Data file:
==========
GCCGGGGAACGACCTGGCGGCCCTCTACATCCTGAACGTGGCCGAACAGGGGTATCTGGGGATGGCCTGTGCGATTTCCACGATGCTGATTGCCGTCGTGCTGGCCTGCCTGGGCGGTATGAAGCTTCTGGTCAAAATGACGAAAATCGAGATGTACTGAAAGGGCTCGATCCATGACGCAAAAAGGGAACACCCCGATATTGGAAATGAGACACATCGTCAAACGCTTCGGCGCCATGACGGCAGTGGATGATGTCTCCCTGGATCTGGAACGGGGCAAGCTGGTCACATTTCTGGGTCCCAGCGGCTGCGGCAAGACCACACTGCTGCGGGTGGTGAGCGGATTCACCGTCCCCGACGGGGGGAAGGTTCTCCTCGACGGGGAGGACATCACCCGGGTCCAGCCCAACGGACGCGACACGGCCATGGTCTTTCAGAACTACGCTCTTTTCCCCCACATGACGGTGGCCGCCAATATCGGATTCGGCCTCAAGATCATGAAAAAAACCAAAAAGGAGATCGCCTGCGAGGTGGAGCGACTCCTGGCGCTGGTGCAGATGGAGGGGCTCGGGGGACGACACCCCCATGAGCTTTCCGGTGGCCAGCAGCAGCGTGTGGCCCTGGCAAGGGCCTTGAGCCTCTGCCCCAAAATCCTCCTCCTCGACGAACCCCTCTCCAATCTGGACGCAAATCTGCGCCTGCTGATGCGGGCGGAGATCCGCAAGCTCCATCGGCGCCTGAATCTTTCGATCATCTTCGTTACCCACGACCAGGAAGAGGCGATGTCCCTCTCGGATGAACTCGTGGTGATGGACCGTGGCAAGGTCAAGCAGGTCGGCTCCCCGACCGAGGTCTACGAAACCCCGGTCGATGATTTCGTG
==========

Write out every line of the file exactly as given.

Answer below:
GCCGGGGAACGACCTGGCGGCCCTCTACATCCTGAACGTGGCCGAACAGGGGTATCTGGGGATGGCCTGTGCGATTTCCACGATGCTGATTGCCGTCGTGCTGGCCTGCCTGGGCGGTATGAAGCTTCTGGTCAAAATGACGAAAATCGAGATGTACTGAAAGGGCTCGATCCATGACGCAAAAAGGGAACACCCCGATATTGGAAATGAGACACATCGTCAAACGCTTCGGCGCCATGACGGCAGTGGATGATGTCTCCCTGGATCTGGAACGGGGCAAGCTGGTCACATTTCTGGGTCCCAGCGGCTGCGGCAAGACCACACTGCTGCGGGTGGTGAGCGGATTCACCGTCCCCGACGGGGGGAAGGTTCTCCTCGACGGGGAGGACATCACCCGGGTCCAGCCCAACGGACGCGACACGGCCATGGTCTTTCAGAACTACGCTCTTTTCCCCCACATGACGGTGGCCGCCAATATCGGATTCGGCCTCAAGATCATGAAAAAAACCAAAAAGGAGATCGCCTGCGAGGTGGAGCGACTCCTGGCGCTGGTGCAGATGGAGGGGCTCGGGGGACGACACCCCCATGAGCTTTCCGGTGGCCAGCAGCAGCGTGTGGCCCTGGCAAGGGCCTTGAGCCTCTGCCCCAAAATCCTCCTCCTCGACGAACCCCTCTCCAATCTGGACGCAAATCTGCGCCTGCTGATGCGGGCGGAGATCCGCAAGCTCCATCGGCGCCTGAATCTTTCGATCATCTTCGTTACCCACGACCAGGAAGAGGCGATGTCCCTCTCGGATGAACTCGTGGTGATGGACCGTGGCAAGGTCAAGCAGGTCGGCTCCCCGACCGAGGTCTACGAAACCCCGGTCGATGATTTCGTG